"Taut, compelling staging of classic"
by Christopher Adams for remotegoat on 13/02/11

What does one say about a play that features a homoeroticized figure of death calmly thrusting a hot poker up a deposed king's rectum?

For starters, Em-Lou Productions's staging of Marlowe's Edward II benefits from its enactment at the Rose Theatre on Bankside. The cold and dank archaeological excavation site provides a chilling atmosphere for this discomforting play. When Edward complains of being in a dungeon, there is little need for imagination. The space provides wonderful acoustics as well, and the actors occasionally turn to the cavernous blank to deliver their lines.

Marlowe's play has long been controversial, given that its subject matter is a king--Edward II (Matt Barber)--whose love for Piers Gaveston (Joseph Bader) and general mismanagement of the kingdom finds him at odds with his barons. The plot is a sometimes tedious exercise in 'Gaveston is exiled; Gaveston is recalled; lather, rinse, repeat' only altered by Gaveston's death, but then continued as the King takes a new 'minion' (every age has its euphemism), Spenser (Guy Warren-Thomas, doubling as that calmly eroticized bringer of death, Lightborn). Edward's estranged wife (he's gay, honey!) Isabella (Zoe Teverson), eventually joins forces--and bodies--with her lover Mortimer (Robert Fitch) in order to overthrow the weakened Edward. They succeed, but as Edward III (Jack Brett Anderson)--child of Edward II and Isabella--comes to the throne, he orders Mortimer's execution and his mother's imprisonment. As Joy Division reminds us, love will tear us apart--again.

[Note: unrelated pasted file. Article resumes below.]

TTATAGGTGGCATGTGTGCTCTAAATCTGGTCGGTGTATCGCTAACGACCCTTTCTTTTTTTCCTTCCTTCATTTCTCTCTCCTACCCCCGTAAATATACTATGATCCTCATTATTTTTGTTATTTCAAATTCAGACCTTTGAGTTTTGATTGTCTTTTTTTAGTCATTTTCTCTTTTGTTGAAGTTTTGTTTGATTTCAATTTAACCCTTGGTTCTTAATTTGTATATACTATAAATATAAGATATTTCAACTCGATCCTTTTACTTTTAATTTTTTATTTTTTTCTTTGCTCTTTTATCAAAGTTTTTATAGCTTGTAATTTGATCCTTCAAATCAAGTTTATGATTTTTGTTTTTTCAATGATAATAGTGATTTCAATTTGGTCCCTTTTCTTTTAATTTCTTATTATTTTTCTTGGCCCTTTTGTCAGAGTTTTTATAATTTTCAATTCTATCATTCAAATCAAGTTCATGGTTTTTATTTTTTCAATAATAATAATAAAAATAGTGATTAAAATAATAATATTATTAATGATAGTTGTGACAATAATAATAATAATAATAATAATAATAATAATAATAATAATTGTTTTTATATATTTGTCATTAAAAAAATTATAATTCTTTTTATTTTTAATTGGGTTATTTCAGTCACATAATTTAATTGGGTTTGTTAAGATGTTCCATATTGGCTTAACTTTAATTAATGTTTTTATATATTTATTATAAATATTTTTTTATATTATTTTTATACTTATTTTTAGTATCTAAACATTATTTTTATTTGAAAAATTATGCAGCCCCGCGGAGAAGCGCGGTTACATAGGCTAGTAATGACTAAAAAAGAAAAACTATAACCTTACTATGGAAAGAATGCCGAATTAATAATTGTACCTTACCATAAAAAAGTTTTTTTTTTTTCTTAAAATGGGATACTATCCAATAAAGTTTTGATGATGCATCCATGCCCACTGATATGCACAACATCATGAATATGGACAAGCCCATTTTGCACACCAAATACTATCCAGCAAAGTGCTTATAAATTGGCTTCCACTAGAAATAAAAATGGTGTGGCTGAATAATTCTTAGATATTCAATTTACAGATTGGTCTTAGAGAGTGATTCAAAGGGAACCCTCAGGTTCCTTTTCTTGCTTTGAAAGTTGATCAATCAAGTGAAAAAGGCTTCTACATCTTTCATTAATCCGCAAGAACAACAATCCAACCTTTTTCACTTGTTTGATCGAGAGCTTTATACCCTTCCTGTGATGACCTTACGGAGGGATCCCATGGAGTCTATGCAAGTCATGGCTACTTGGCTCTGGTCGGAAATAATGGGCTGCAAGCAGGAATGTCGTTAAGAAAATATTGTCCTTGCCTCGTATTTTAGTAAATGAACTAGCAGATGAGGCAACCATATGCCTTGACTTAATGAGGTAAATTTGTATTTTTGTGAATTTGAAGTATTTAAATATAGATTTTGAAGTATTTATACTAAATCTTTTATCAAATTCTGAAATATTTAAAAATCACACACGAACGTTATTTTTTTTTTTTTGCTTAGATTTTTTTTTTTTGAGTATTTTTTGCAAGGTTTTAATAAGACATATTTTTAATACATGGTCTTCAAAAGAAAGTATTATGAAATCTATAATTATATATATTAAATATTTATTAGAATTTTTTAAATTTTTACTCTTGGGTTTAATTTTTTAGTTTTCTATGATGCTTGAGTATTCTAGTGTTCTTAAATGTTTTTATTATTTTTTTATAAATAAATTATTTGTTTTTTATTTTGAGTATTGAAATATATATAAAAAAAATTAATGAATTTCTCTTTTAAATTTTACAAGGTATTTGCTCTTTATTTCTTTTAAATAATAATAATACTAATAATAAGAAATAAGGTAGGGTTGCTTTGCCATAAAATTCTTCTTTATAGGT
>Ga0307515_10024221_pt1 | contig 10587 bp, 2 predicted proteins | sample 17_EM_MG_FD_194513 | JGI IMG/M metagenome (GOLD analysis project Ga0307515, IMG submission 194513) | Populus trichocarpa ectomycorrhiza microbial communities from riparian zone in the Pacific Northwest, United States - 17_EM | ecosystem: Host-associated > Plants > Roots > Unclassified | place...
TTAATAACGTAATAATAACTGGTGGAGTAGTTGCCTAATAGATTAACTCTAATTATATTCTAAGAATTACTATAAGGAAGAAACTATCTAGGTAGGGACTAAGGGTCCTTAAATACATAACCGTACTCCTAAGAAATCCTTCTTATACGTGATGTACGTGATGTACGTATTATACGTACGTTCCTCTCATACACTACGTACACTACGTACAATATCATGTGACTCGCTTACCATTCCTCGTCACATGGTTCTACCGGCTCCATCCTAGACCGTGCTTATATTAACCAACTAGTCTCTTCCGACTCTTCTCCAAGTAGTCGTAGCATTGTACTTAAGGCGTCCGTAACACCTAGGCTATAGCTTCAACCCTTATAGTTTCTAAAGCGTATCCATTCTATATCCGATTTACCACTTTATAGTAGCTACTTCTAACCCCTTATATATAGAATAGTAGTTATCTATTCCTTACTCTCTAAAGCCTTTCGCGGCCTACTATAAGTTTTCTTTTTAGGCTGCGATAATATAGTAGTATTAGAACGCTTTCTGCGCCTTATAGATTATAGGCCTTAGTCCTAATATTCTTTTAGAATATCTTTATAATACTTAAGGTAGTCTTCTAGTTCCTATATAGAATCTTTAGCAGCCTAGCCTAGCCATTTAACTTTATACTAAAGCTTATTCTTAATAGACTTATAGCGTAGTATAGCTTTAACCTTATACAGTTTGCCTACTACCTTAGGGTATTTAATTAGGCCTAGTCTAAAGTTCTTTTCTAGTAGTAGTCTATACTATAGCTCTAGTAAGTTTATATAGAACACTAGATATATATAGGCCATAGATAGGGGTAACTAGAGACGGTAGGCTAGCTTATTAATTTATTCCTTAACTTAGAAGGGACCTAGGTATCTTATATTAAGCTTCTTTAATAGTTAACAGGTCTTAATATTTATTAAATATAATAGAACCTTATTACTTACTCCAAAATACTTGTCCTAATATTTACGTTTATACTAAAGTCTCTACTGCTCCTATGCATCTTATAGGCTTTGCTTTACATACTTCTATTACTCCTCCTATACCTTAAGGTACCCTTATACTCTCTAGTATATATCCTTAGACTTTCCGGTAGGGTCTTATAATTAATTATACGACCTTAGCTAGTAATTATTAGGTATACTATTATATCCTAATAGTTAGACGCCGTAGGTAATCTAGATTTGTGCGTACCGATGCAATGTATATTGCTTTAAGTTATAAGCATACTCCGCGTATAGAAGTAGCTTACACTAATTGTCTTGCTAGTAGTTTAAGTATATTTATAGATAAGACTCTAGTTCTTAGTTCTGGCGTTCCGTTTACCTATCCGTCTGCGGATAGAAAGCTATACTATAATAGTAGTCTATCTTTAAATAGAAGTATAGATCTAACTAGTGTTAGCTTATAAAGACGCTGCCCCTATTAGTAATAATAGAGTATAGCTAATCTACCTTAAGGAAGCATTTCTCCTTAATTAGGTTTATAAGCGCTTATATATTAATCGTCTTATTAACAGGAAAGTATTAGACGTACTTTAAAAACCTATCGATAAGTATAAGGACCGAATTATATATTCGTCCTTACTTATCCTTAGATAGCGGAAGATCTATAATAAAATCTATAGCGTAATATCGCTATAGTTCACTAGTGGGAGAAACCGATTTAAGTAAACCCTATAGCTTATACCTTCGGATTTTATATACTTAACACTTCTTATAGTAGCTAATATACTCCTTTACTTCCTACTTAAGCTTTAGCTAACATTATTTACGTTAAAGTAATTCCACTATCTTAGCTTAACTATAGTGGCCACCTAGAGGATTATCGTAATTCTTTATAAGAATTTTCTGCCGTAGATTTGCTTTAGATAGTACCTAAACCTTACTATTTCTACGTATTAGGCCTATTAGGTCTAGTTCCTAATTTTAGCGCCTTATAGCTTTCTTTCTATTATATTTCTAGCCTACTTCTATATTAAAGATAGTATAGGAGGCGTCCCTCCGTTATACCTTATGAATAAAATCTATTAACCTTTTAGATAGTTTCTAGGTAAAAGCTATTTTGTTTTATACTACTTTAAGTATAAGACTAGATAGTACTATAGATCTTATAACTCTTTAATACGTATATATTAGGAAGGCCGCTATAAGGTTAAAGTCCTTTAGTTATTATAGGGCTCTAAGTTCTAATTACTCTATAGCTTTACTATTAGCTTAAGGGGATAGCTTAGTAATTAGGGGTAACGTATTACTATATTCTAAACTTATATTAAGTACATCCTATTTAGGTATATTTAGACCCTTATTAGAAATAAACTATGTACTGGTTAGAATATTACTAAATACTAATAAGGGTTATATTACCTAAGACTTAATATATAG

Under Peter Darney's direction, the production moves swiftly, even relentlessly. It is played straight through, without intermission. Props are kept to a minimum, with the exception of a stunning throne (the program gives compliments to Steve Phillips), pointed and metallic, which doubles as Edward's deathbed. Designer Nicki Martin-Harper's costumes are a mish-mash. Some work quite well: super-skinny jeans, asymmetrically cut shirts (there's a fair bit of chest-age), and boots lend a raw edge to the court. However, a bishop's costume looks decidedly amateurish, and the bolero jacket pieces (and their short-cape offspring) flatter few.

The company gives a solid performance. In a play brimming with political machinations, Bader and Barber find an emotional centre in their characters' relationship. Martin Troakes as the disaffected Lancaster spurs on the drama and delivers well. Fitch's Mortimer and Teverson's Isabella are initially quite chaste (in contrast to the amply displayed love between Edward and Gaveston), but both morph into skilled, and sexually liberated, politicians. As for Warren-Thomas, he exudes creepiness as the assassin Lightborn. His interaction with Edward is peaceful and quieting but staged so as to leave no doubt that this is an image of sodomy. When he does the deed, Barber lets out a blood-curdling howl that echoes throughout the vast space, punctuating Marlowe's grim and sly reminder that death will always f--k you in the end.

Em-Lou Productions presents a compelling staging of Marlowe's play--one that is well acted and fast paced, though not always easy to watch.

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